HARTFORD, Conn. — Light bathes the stage at the opening of director Melia Benussen’s buoyant revival of Eugene O’Neill’s 1933 comedy “Ah, Wilderness!” at Hartford Stage.
One by one, the members of Bensussen’s ethnically diverse cast (that includes Black and Latina actors in a play that’s historically been cast as a white/Irish family) make their way onto the stairs, landings, floors of James Noone’s airy, evocative setting.
It is the morning of the Fourth of July, 1906; the home of Black newspaper owner-publisher-editor Nat Miller (a reassuring, warm and welcoming Michael Boatman) in what O’Neill describes as “a large small town in Connecticut.”
“I am …, I am …” the cast members sing as they take their places — individual voices overlapping, blending into one another like a series of pealing church bells.
“I AM,” Boatman sings with the barest hint of entitlement as he leads the company in the signature verse of George M. Cohan’s iconic anthem: “ … a Yankee Doodle dandy / A Yankee Doodle, do or die / A real live nephew of my Uncle Sam / Born on the Fourth of July …” Accompanied by pianist/music director Yan Li from a small pit at the foot of the stage, this overture, if you will, is savvy, inviting opening for a play about the dynamics of an all-American Black/Latinx/white family and the people around them on a celebratory day that asks us to consider what it means to be an American.
Bensussen’s casting is not a gimmick. Individually and together, the skills of this accomplished cast take us to the warm, inviting heart of what O’Neill subtitled “An American Folk Play.” She honors O’Neill’s voice. His characters, his play speak for themselves. At the same time, there are those moments, lines, that take on social-political resonance worth considering if you wish and even then only for a moment.
The play’s action unfolds in and around the Miller house over a 48 hour period, beginning on the morning of the Fourth and continuing into the late evening hours of the next day.
Under the shared parental oversight and supervision of Nat and his wife, Essie (a spirited, robust Antoinette LaVecchia), the Miller clan is built within a structure in which there is a set of familial rules that are at once defined but also expansive enough to accommodate growth and mutual respect.
Nat and Essie have four children, the oldest of whom, Arthur (Antonio Jose Jeffries) is attending Yale; the next oldest of whom, 17-year-old Yale-bound Richard (Jaevon Williams in a one-dimensional performance that falls far short of the role’s opportunities) is a poetic, passionately idealistic high schooler who considers the Fourth of July a farce — “all this lying talk about liberty when there is no liberty,” he says in a heated outburst. His reading preferences — Oscar Wilde, Carlyle’s French Revolution, Shaw, Ibsen, Kipling, Swinburne — are a source of motherly concern to Essie and has put him on the wrong side of his girlfriend Muriel’s father, who has forbidden her from seeing Richard and is threatening to pull his significant advertising from Nat’s newspaper.
Also part of the household is Nat’s nearing-spinsterhood sister, Lily (Natascia Diaz), who broke off her engagement to Essie’s alcoholic, womanizing brother, Sid (McCaleb Burnett), 16 years earlier but who hasn’t, even now, let go her emotional attachment to him.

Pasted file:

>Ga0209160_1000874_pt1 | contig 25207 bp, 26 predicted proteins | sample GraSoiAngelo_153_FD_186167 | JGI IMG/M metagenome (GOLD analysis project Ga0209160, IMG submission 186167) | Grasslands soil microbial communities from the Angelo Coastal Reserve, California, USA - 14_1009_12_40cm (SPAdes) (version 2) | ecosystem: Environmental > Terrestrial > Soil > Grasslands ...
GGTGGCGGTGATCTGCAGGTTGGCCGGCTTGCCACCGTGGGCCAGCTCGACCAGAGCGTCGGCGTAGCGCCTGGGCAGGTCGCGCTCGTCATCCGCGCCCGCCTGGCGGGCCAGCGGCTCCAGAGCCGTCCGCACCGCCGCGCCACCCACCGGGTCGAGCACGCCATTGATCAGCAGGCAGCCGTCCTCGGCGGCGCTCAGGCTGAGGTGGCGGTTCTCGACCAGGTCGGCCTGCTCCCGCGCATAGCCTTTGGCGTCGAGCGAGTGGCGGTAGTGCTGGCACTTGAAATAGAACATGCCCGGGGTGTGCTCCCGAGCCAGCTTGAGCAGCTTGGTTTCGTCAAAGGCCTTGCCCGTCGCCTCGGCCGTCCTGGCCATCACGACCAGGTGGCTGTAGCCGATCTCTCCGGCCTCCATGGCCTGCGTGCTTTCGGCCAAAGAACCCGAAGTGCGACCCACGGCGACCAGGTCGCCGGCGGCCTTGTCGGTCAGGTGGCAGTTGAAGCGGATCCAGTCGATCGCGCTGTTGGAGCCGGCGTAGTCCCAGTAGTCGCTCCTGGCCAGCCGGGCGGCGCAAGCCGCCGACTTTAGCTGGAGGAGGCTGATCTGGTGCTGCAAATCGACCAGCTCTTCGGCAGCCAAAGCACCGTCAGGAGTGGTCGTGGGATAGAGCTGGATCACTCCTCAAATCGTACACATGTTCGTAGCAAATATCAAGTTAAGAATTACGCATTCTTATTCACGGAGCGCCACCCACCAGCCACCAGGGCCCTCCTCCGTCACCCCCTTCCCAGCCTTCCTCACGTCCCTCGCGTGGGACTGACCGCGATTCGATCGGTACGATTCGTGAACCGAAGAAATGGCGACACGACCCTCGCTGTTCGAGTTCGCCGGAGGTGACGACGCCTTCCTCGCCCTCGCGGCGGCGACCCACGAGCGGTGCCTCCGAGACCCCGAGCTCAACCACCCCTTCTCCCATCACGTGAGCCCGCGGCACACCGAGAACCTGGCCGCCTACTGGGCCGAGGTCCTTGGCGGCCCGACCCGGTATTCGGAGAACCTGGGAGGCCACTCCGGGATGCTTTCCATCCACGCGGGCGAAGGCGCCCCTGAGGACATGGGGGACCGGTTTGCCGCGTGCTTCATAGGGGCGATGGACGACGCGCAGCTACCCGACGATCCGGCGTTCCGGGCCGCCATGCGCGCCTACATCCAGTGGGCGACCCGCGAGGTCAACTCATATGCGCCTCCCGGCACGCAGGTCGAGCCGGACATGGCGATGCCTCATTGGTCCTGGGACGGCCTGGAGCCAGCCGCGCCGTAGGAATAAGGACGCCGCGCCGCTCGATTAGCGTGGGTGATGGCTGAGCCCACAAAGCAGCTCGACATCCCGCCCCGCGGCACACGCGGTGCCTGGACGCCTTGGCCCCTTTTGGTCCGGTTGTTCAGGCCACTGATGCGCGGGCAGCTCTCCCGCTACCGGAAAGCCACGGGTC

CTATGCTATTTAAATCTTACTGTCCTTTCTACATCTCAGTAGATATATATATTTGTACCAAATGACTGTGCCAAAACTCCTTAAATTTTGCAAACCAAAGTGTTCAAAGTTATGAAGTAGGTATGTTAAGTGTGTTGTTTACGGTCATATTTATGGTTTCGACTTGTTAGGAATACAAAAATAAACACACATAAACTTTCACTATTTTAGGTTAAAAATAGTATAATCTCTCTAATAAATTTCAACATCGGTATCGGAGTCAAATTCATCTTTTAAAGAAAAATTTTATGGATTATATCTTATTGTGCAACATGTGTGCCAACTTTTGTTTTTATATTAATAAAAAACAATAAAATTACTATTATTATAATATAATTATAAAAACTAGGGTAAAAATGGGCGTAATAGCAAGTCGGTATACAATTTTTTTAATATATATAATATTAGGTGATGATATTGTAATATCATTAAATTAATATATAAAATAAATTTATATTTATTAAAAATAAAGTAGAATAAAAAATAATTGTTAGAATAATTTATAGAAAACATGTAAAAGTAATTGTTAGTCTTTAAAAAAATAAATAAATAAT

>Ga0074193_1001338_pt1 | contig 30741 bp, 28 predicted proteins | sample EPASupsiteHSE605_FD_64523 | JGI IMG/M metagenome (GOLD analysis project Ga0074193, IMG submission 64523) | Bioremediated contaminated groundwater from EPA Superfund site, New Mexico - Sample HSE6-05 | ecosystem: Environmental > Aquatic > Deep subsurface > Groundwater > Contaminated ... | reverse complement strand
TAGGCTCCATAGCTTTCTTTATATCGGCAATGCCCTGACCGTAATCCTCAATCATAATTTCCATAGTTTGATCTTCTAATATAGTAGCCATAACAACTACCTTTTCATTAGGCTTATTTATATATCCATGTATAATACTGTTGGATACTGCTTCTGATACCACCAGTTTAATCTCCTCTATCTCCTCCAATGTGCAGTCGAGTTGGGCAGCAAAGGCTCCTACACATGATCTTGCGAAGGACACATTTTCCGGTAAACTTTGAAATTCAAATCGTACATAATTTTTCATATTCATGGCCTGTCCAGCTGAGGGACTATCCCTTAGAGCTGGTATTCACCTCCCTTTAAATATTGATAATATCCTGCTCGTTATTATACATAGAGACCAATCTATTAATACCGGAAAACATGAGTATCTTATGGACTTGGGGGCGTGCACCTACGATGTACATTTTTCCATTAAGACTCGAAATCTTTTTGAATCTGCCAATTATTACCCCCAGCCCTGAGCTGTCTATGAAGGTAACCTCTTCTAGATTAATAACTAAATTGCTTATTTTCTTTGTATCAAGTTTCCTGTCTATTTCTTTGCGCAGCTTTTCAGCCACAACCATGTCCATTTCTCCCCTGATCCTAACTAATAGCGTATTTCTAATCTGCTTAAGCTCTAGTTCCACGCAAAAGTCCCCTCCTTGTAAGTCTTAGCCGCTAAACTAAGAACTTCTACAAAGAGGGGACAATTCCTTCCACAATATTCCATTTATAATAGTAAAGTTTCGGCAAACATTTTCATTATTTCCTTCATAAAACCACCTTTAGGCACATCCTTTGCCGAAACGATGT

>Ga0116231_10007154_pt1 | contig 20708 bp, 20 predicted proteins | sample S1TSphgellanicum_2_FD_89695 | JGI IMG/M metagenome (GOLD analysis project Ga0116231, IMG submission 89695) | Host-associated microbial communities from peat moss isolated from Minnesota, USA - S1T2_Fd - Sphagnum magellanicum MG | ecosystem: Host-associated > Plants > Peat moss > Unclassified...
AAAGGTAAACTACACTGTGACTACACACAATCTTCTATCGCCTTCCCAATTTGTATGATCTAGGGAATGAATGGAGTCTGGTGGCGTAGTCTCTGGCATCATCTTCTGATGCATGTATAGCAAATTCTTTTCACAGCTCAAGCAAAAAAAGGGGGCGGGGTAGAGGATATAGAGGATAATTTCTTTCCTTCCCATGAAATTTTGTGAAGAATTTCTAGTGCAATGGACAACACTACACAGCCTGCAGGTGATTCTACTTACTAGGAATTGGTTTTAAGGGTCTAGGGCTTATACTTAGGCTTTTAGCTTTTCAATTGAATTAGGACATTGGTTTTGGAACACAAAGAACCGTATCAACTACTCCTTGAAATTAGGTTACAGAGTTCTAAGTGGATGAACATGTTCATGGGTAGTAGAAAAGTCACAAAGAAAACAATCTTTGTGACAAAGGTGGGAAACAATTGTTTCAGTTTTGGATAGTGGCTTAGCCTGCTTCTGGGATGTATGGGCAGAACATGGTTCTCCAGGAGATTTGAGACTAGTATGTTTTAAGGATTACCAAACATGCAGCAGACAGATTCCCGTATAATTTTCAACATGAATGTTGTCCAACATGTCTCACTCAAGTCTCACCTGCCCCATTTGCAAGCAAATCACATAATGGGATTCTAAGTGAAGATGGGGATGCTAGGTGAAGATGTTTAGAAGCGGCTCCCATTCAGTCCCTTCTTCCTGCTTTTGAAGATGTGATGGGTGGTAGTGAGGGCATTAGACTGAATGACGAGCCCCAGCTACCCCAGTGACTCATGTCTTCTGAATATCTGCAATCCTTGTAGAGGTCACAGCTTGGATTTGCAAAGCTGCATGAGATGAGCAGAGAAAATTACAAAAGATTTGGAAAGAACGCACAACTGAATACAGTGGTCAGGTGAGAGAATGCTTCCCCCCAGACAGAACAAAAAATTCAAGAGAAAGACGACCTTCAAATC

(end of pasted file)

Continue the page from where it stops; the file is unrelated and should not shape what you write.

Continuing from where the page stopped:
Individually and together, Sid and Lily are the closest “Ah, Wilderness!” comes to touching the darkness that is emblematic of O’Neill’s writing. But Bensussen, Diaz and Burnett keep that darkness at the outer edges. Together and individually, Diaz and Burnett work with honesty and delicacy. There is in Diaz’s Lily a combination of fragility and strength, hope and disillusionment that suggests Laura Wingfield in Tennessee Williams’ “The Glass Menagerie” or Alma Winemiller in his “Summer and Smoke.”
Boatman brings an endearing blend of authority, wisdom, experience, understanding, patience, bewilderment, empathy and compassion to Nat as he tries to meet his paternal responsibilities. He is firm but loving. There is a wonderfully sublime scene late in the play when Nat gets hopelessly entangled trying to explain to Richard the ways of libertine women. Priceless!
LaVecchia’s Essie holds sway over order in the household; the rhythms and tempos of moods of their younger children — Tommy (Myles Low) and MIldred (Katerina McCrimmon). She is insightful, practical, loving, firm. LaVecchia and Boatman are in perfect sync. The chemistry between this couple, the sense of partnership is palpable. Their scene together at the end of the play ends this production on the sweet, graceful, quietly reassuring note Bensussen’s production aims for.
As large as this 13-member cast is, there is a sense of ensemble throughout. Bensussen has double cast some of the minor roles. The slyest finds a wonderfully skillful Brittany Anikka Liu as Belle, a kind of happ- go-lucky “working girl” who is only too eager to make Richard a man, and as Richard’s ingenuous girlfriend, Muriel.
Bensussen’s staging carries an impressive, irresistible choreographic flow — not only within scenes, but also in the scene changes as cast members shift and rearrange items in semi-darkness to renditions of various popular songs from the period, sung solo or as duets to Liu’s accompaniment.
O”Neill was seven years away from work on “Long Day’s Journey Into Night” when “Ah, Wilderness!” opened on Broadway. If that brooding, searing semi-autobiographical play represented O’Neill’s young adult life as it was, he considered “Ah, Wilderness!” “the way I would have liked my boyhood to have been.” Benussen’s production goes a step further. In its way, her prepossessing “Ah, Wilderness!” gives us a slice of Americana the way so many, I think, would like it to be.